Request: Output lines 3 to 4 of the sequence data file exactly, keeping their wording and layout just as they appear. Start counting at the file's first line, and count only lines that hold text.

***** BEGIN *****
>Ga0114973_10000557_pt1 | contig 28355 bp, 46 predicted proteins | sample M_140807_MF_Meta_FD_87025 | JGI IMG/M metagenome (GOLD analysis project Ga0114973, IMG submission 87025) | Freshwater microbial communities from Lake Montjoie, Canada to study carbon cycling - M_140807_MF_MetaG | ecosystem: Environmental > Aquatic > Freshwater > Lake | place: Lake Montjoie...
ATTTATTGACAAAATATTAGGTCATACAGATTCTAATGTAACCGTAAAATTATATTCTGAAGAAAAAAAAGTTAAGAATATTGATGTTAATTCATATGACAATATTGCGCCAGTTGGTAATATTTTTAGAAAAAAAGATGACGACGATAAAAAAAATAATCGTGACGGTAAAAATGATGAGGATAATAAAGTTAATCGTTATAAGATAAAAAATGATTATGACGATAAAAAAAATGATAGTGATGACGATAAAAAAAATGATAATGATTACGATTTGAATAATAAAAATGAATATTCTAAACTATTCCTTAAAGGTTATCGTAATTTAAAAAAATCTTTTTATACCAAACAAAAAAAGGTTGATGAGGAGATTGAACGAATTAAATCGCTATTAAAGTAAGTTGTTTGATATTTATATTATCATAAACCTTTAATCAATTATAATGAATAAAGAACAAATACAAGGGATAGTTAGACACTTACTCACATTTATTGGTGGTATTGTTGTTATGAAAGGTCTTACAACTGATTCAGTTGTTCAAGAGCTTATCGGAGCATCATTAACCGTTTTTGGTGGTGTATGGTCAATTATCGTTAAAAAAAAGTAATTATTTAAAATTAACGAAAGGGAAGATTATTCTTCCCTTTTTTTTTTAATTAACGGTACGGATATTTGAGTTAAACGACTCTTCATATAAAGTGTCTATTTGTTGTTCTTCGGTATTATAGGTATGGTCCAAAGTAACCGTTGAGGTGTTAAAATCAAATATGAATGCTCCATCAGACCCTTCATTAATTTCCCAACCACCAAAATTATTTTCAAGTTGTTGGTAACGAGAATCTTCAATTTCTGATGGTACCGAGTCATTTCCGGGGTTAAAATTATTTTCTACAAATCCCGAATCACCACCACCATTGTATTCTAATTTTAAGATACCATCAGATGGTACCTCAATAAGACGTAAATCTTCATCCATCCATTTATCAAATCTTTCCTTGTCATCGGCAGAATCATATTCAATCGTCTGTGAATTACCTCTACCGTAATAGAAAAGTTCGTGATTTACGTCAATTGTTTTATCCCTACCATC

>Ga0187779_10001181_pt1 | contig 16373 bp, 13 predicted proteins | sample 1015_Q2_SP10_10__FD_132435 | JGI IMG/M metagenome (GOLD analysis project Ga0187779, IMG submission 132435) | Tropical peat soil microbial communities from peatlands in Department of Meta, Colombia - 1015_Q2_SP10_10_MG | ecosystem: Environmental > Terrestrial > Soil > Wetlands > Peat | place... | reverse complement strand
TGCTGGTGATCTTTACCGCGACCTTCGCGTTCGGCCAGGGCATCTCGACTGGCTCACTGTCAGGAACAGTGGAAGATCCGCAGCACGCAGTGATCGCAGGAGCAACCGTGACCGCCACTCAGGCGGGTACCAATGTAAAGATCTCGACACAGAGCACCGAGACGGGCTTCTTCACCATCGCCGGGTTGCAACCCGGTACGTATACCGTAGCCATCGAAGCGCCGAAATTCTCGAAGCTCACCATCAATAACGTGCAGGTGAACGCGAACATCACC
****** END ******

>Ga0187779_10001181_pt1 | contig 16373 bp, 13 predicted proteins | sample 1015_Q2_SP10_10__FD_132435 | JGI IMG/M metagenome (GOLD analysis project Ga0187779, IMG submission 132435) | Tropical peat soil microbial communities from peatlands in Department of Meta, Colombia - 1015_Q2_SP10_10_MG | ecosystem: Environmental > Terrestrial > Soil > Wetlands > Peat | place... | reverse complement strand
TGCTGGTGATCTTTACCGCGACCTTCGCGTTCGGCCAGGGCATCTCGACTGGCTCACTGTCAGGAACAGTGGAAGATCCGCAGCACGCAGTGATCGCAGGAGCAACCGTGACCGCCACTCAGGCGGGTACCAATGTAAAGATCTCGACACAGAGCACCGAGACGGGCTTCTTCACCATCGCCGGGTTGCAACCCGGTACGTATACCGTAGCCATCGAAGCGCCGAAATTCTCGAAGCTCACCATCAATAACGTGCAGGTGAACGCGAACATCACC